Tisdale et al v. Department of Justice, et al

Filing 6

Opinion & Order signed by Judge James S. Gwin on 11/9/17. The Court denies plaintiff's motions for temporary restraining order and for status conference dismisses this action for the reasons set forth in this order. (Related Docs. 2 and 5 ) (D,MA)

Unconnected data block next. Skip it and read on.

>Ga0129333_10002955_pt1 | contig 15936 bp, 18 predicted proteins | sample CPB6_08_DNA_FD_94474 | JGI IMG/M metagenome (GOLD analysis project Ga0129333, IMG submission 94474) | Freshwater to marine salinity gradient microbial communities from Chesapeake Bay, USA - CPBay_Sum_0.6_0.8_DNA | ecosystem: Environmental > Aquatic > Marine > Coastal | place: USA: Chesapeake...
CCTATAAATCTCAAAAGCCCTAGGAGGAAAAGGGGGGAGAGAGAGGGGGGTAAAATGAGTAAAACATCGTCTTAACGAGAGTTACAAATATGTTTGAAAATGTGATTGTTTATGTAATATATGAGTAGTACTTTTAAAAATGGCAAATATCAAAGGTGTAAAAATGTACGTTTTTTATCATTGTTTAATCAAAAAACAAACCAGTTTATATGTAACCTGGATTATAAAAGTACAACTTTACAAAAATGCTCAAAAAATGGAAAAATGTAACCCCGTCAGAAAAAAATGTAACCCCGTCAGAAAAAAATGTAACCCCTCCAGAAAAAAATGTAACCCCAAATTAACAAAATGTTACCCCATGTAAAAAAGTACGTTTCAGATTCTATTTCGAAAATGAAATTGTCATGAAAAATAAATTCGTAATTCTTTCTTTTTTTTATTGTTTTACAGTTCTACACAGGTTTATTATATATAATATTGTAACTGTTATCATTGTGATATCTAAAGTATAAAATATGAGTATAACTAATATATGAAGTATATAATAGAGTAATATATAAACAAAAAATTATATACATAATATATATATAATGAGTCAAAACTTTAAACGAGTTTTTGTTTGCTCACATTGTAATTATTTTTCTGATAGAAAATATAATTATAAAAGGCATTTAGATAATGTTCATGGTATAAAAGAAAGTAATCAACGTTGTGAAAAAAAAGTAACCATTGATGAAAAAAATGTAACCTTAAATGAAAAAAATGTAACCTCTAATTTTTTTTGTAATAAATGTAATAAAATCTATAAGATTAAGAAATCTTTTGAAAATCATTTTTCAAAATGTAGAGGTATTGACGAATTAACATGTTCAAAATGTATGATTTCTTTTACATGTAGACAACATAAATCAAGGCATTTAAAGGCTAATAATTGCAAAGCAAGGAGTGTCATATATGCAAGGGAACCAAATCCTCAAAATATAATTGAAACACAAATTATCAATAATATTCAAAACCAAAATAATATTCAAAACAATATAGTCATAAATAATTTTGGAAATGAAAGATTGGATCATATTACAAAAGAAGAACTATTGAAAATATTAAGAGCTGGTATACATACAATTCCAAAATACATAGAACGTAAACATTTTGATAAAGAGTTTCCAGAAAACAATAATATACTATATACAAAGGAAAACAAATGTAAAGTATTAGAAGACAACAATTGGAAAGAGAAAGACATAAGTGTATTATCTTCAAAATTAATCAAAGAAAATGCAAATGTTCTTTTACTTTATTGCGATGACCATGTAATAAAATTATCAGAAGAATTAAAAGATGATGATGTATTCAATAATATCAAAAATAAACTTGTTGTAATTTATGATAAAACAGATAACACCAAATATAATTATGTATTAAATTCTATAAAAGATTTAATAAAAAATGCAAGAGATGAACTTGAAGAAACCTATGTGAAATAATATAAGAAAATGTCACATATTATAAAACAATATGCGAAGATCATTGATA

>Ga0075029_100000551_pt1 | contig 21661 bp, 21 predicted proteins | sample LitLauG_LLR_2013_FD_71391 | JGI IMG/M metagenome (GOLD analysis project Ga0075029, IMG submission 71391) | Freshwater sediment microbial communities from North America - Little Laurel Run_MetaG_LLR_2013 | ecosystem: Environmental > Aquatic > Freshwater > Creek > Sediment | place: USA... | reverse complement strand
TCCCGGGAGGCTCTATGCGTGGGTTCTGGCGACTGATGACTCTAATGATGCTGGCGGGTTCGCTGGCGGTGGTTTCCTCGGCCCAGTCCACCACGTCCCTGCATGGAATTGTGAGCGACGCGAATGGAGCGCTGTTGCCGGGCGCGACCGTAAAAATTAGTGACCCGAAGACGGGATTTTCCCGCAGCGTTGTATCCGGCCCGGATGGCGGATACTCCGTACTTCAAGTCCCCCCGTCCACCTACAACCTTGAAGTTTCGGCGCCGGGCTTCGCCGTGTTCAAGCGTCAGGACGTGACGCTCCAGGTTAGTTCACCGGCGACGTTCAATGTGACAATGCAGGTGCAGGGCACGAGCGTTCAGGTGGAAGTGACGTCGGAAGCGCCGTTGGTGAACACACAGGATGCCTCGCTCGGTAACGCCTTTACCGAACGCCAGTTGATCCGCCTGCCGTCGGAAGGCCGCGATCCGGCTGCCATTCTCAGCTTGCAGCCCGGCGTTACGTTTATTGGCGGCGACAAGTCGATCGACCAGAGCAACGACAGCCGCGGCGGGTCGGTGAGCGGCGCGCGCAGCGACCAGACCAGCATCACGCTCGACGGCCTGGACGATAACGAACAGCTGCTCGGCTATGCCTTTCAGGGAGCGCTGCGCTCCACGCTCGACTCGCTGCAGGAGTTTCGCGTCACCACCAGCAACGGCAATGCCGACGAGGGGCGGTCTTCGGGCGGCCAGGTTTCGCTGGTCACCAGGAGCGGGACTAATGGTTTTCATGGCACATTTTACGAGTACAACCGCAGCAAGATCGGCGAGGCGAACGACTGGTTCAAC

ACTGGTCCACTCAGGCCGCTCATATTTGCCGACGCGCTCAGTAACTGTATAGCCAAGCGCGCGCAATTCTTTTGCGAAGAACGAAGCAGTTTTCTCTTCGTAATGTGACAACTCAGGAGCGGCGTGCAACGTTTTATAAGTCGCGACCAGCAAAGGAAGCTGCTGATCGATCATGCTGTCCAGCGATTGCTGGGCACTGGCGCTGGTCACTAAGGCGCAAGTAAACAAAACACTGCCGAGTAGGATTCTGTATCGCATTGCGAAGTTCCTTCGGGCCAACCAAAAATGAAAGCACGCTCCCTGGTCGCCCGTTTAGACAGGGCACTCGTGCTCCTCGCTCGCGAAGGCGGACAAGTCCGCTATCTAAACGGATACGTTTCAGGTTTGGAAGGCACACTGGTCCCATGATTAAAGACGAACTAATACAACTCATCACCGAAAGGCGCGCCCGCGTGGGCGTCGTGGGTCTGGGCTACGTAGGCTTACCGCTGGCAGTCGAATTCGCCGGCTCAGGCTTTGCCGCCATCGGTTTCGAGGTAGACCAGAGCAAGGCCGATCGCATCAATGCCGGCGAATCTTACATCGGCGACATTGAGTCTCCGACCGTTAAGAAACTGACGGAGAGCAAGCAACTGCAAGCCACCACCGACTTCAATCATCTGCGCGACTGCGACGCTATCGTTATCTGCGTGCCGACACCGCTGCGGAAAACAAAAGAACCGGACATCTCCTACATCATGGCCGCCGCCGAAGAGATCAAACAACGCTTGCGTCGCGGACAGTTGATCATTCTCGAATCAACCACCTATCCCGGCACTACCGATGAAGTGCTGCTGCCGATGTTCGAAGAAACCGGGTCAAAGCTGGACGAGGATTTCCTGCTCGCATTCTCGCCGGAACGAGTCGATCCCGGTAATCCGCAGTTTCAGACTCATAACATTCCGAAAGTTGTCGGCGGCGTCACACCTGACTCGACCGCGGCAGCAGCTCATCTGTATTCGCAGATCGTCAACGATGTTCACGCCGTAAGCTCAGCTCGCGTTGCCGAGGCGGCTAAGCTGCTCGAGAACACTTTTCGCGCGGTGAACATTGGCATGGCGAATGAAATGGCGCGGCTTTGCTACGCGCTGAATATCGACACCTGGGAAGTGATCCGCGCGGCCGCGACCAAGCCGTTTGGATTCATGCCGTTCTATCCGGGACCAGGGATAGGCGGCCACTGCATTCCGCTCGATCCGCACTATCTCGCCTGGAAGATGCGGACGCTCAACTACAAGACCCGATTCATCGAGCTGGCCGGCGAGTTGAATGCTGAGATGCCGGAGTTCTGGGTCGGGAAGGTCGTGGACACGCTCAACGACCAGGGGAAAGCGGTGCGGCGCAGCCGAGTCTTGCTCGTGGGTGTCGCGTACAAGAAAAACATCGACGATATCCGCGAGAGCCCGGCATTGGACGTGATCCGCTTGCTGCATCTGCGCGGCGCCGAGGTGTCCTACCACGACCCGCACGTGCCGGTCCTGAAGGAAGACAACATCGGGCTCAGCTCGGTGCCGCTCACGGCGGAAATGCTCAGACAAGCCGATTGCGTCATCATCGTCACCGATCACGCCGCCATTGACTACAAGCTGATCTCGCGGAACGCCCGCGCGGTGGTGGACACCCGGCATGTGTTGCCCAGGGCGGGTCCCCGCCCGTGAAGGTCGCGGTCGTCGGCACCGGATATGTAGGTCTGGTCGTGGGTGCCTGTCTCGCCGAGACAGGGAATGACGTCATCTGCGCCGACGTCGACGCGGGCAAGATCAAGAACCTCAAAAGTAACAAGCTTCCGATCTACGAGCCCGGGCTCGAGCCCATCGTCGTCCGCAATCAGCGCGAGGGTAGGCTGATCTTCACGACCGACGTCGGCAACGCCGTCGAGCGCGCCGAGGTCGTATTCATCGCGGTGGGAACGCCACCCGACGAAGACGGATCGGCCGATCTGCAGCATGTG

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UNITED STATES DISTRICT COURT NORTHERN DISTRICT OF OHIO RICHARD R. TISDALE, Plaintiff, v. DEPARTMENT OF JUSTICE, et al., Defendants. ) ) ) ) ) ) ) ) ) CASE NO. 1:17 CV 1801 JUDGE JAMES S. GWIN OPINION & ORDER On August 28, 2017, Plaintiff pro se Richard Tisdale filed this action against the Department of Justice and the Bureau of Prisons. Plaintiff’s 1-page Complaint alleges he “was aggrieved by the use of a national security letter,” dated October 15, 2003. He asserts this letter violates his rights under the USA Patriot Act. While the Complaint is certainly unclear, attachments to it indicate Plaintiff’s claim is related to his conspiracy and fraud convictions in this Court in 2005. See, U.S. v. Tisdale, N.D. Ohio Case No. 1:04 CR 610. Under Federal Rule of Civil Procedure 8(a)(2), a pleading must contain a “short and plain statement of the claim showing that the pleader is entitled to relief.” Ashcroft v. Iqbal , 556 U.S. 662, 678 (2009). The pleading standard Rule 8 announces does not require “detailed factual allegations,” but it demands more than an unadorned, the-defendant-unlawfully-harmed-me accusation. Id. A pleading that offers “labels and conclusions” or “a formulaic recitation of the elements of a cause of action will not do.” Id. Nor does a complaint suffice if it tenders naked assertion devoid of further factual enhancement. Id. It must contain sufficient factual matter, accepted as true, to “state a claim to relief that is plausible on its face.” Id. A claim has facial plausibility when the plaintiff pleads factual content that allows the court to draw the reasonable inference that the defendant is liable for the misconduct alleged. Id. The plausibility standard is not akin to a “probability requirement,” but it asks for more than a sheer possibility that a defendant has acted unlawfully. Id. Where a complaint pleads facts that are “merely consistent with” a defendant's liability, it “stops short of the line between possibility and plausibility of ‘entitlement to relief.’ ” Id. Even liberally construed, the Complaint does not contain allegations reasonably suggesting Plaintiff might have a valid claim, see, Lillard v. Shelby County Bd. of Educ,, 76 F.3d 716 (6th Cir. 1996)(court not required to accept summary allegations or unwarranted legal conclusions in determining whether complaint states a claim for relief), and the Court finds this case is therefore appropriately subject to summary dismissal. See, Apple v. Glenn, 183 F.3d 477, 479 (6th Cir. 1999)(complaint may be summarily dismissed when claim is not arguably plausible). Further, to the extent Plaintiff may be seeking to challenge his criminal convictions, his sole federal remedy is habeas corpus. Preiser v. Rodriguez, 411 U.S. 475 (1973). Accordingly, the Motions for Temporary Restraining Order and for Status Conference (ECF ## 2 and 5) are denied, and this action is dismissed. IT IS SO ORDERED. Dated: November 9, 2017 s/ James S. Gwin JAMES S. GWIN UNITED STATES DISTRICT JUDGE -2-

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